Our Methodology

In practice, today, housing market analysis is an example of applied urban economics.

The general techniques can trace their roots to standard HUD-FHA techniques of housing market analysis correlating changes in employment, people, households, and housing units typically at the county level. Migration by age group is factored into the calculations for each market. These "Techniques" were first published by HUD-FHA more than 40 years ago, just about the time that "urabn economics" as a discipline was in its infancy.

Today, URBEK's market analysis proprietary software connects regularly published employment, population, and housing data with the HUD special income distributions through the annual American Housing Survey estimates by the U. S. Census Bureau. This software was developed by URBEK founder Gilbert Till.

For a modern statement of the theory behind housing market analysis, as practiced by URBEK, see "Urban Economics" by Arthur O'Sullivan, Eighth Edition, in particular the chapter titled: Why Housing Is Different?

Following this tradition, detailed demand estimates by sales price and rent levels in a particular local market are available from URBEK. Sub-county estimates by URBEK are typically based on a drive-time analysis or a group of zip codes, and are derived from county control totals. The housing requirements of seniors are calculated as a specialized segment of the overall housing market. As a result, the demand estimates for the general sales market, the general rental market, and the various seniors segments are internally consistent.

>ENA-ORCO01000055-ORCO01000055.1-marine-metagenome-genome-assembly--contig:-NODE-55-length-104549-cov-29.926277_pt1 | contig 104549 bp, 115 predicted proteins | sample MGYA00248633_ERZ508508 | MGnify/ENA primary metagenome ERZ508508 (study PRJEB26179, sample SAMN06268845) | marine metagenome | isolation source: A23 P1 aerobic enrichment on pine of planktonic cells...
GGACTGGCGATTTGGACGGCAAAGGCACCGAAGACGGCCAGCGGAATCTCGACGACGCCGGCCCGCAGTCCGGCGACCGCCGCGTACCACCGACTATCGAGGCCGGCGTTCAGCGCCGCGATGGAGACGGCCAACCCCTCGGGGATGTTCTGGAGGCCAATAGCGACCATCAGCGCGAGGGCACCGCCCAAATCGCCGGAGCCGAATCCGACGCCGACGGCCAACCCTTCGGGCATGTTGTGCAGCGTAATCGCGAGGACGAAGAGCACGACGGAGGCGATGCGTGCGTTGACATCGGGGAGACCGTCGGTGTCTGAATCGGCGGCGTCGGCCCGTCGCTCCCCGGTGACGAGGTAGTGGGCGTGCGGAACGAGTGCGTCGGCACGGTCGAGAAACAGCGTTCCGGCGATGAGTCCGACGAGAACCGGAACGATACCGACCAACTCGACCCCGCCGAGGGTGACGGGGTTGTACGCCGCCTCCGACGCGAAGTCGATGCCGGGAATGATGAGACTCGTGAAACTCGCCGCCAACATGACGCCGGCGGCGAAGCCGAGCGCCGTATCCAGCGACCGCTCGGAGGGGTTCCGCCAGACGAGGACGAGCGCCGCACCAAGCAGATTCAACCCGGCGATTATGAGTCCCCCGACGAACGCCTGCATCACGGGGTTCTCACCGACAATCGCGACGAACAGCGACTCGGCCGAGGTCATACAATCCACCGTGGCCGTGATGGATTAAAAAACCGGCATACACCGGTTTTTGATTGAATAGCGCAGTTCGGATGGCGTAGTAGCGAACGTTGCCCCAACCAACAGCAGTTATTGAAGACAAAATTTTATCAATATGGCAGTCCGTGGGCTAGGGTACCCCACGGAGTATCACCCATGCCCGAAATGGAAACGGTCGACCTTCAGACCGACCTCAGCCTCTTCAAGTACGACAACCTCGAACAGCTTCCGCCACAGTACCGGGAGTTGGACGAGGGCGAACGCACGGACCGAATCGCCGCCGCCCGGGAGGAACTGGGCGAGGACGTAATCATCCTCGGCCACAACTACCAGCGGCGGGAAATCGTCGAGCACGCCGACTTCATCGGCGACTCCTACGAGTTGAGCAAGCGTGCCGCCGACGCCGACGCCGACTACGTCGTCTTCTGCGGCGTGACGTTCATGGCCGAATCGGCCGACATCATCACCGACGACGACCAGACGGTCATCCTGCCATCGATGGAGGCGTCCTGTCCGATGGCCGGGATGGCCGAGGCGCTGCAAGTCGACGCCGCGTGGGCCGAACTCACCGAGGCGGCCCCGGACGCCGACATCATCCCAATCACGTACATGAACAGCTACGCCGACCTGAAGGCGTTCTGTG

The micro economics used by URBEK can be traced to "Intermediate Micro Economics" by Hal Varian, Seventh Edition. The "Varian" text is among the few micro ecomomic text books with many examples relating economic theory to discrete goods such as housing. See "Varian" Chapter One; Chapter Six, page 108 on the demand "curve" for discrete goods; and in particular, Chapter Twenty-five, Figure 25.1 showing a reservation price model of the demand for discrete goods which can be adapted to seniors's housing markets. 

The seniors housing market itself is extremely difficult to analyze from one market to another. For the best theoretical context see Jeffrey Perloff, "Microeconomics, Theory and Applications" Chapter 13 on oligopoly and monopolistic competition, especially sections 13.3 and 13.8. In 13.8, just substitute competing seniors housing developments in the example and you have a pretty good picture of the typical seniors market setting locally.